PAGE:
• The person filing a sexual harassment charge does not have to be the person harassed but could be anyone significantly harmed by the harassing conduct.
  • Some behavior that is not in violation of university policy may, nonetheless, be unprofessional under the circumstances. Consequences of such unprofessional behavior may include poor performance evaluations or possible discipline.

What to do if you feel you’ve been sexually harassed:

  • Seek advice. Consult the Master’s Program Manager, Department Chair, or someone else you trust. It is important to note that the Department Chair and the Master’s Program Manager are Title IX responsible employees who must report information they receive about sexual harassment or sexual violence to the Office of Compliance; however, this report does not trigger a formal complaint or other actions that the complainant doesn’t want, unless there is a serious risk to campus safety. Other staff and faculty may be Title IX responsible employees as well. For more information, please see section Sexual Harassment and Sexual Violence.
  • You may choose to seek informal resolution through the Grievance procedures page or file a sexual harassment complaint with the UW–Madison Title IX Coordinator. You may find more information on filing a complaint at Complaints filed through the UW–Madison Title IX coordinator may lead to an investigation and disciplinary action against the accused. In order to ensure due process and provide for a defense, prior to any formal disciplinary action against someone accused of sexual harassment, the University must inform that person of the details regarding the formal complaint including the identity of the person initiating the complaint. Again, as noted in the previous bullet point, several people involved in the Grievance procedures described in earlier in this section are Title IX responsible employees. For more information, please see section Sexual Harassment and Sexual Violence.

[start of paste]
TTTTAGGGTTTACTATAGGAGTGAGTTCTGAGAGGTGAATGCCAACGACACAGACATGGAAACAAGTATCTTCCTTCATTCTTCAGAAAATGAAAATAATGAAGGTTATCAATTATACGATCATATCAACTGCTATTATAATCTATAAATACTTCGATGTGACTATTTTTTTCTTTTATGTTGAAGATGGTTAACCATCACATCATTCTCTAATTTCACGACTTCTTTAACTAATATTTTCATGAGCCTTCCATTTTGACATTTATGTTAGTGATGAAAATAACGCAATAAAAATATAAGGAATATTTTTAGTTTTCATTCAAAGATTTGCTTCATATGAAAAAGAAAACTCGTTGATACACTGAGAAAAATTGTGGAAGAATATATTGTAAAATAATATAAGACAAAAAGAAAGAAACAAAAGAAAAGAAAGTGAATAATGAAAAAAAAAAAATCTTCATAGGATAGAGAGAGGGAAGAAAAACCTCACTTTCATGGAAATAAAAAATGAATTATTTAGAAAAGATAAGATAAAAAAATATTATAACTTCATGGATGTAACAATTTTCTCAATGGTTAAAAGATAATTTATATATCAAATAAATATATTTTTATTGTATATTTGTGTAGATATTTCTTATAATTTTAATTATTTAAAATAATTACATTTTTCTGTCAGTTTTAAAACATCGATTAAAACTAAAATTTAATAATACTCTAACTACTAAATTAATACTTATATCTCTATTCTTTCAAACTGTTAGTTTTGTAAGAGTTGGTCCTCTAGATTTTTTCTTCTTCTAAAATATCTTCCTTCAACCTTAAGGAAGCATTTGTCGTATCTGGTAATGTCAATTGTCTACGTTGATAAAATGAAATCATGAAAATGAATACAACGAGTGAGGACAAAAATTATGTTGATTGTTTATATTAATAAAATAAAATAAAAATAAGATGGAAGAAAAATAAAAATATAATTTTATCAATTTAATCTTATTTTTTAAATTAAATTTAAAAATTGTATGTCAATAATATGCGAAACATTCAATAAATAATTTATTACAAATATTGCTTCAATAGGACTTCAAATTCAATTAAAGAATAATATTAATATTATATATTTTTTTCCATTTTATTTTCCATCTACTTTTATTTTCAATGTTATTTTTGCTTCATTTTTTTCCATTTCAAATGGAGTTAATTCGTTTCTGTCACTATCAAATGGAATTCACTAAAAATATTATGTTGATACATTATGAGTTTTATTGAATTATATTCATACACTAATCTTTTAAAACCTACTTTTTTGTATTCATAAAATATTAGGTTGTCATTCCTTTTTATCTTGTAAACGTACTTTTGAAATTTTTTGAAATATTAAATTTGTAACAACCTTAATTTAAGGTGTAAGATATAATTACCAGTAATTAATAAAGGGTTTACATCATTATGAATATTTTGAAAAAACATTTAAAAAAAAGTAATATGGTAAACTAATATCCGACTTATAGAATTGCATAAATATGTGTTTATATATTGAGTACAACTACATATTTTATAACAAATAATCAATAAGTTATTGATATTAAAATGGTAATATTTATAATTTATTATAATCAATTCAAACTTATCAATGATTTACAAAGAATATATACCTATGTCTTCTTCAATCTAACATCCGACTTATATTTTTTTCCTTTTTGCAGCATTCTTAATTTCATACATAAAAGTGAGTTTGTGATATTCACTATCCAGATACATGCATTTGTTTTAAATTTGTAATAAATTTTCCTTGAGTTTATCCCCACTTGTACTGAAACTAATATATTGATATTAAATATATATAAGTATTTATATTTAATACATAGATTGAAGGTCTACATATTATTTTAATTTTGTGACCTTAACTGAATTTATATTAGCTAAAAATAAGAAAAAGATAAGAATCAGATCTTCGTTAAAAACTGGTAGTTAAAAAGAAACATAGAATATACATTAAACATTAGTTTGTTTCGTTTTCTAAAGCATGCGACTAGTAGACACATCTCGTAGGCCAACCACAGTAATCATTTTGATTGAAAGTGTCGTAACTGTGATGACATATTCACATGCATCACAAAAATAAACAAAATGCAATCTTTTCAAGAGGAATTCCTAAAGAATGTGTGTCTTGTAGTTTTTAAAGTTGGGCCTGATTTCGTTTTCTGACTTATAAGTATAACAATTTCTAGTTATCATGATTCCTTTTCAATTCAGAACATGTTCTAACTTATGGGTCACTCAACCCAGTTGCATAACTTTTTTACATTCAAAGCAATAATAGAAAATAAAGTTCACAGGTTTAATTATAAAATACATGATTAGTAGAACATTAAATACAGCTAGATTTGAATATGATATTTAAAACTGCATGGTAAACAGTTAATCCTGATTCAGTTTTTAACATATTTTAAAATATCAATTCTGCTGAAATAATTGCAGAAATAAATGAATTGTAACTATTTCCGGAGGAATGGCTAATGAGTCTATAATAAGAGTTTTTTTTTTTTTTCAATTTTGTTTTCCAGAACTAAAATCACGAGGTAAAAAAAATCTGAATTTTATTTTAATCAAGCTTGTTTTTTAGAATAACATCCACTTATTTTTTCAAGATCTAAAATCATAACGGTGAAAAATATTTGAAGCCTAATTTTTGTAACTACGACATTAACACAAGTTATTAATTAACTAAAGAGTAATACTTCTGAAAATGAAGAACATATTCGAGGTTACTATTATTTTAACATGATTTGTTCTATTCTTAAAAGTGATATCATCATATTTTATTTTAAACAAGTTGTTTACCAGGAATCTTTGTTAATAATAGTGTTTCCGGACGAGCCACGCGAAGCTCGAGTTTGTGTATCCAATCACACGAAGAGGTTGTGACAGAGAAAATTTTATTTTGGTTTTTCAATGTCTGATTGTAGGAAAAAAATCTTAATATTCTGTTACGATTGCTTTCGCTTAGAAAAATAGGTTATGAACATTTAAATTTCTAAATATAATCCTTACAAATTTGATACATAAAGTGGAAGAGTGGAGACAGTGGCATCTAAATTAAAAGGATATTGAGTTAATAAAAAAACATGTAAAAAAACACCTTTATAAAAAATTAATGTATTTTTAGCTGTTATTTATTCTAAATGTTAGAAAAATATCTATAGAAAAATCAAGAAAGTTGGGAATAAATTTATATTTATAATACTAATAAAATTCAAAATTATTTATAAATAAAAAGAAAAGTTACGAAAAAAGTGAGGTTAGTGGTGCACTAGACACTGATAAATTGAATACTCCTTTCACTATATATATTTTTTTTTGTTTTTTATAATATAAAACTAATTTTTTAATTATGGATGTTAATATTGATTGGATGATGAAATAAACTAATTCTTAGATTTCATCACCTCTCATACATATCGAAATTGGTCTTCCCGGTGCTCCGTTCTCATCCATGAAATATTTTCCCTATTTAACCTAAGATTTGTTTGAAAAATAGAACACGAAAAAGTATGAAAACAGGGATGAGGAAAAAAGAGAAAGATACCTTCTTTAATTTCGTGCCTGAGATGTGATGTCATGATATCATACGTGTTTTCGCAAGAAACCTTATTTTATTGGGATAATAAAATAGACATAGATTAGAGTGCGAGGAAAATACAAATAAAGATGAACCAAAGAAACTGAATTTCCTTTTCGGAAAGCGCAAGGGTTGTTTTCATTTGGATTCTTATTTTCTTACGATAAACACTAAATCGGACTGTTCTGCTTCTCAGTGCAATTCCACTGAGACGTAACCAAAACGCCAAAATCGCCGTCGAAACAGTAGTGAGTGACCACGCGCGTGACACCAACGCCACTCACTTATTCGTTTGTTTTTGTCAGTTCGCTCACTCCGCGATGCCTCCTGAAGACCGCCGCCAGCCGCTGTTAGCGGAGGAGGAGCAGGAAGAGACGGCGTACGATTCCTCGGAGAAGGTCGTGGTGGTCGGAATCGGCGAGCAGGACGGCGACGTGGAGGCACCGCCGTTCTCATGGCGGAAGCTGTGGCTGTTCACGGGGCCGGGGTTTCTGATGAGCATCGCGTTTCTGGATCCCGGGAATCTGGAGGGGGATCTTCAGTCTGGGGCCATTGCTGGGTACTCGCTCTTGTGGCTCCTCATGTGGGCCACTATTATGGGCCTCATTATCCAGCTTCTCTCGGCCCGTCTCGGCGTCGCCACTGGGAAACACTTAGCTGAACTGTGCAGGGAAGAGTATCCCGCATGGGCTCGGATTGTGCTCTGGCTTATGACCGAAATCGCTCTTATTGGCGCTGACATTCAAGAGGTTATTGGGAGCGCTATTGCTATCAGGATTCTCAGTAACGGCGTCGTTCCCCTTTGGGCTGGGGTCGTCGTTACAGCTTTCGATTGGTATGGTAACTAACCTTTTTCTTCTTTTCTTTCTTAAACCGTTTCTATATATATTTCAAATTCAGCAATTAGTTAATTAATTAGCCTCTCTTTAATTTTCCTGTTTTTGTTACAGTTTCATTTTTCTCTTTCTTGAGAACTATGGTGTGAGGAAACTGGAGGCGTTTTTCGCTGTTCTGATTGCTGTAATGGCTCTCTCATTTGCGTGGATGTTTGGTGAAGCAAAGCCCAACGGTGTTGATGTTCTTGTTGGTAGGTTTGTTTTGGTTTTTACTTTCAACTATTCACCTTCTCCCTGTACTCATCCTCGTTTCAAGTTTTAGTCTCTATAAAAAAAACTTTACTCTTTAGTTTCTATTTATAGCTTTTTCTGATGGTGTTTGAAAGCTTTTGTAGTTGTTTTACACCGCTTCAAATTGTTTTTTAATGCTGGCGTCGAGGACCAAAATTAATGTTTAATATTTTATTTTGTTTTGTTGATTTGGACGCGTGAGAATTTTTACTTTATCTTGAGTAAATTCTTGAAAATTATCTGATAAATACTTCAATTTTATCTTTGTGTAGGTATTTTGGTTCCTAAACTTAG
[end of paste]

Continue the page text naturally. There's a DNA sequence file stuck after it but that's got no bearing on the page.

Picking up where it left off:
• For additional information, please visit:
  • As listed previously, the following additional resources offer confidential consultation and can help people who want support or information, but do not wish to report. Confidential means they will not share information that identifies the person seeking support without that person’s permission.
    • Employee Assistance Office – [This resource provides confidential consultation]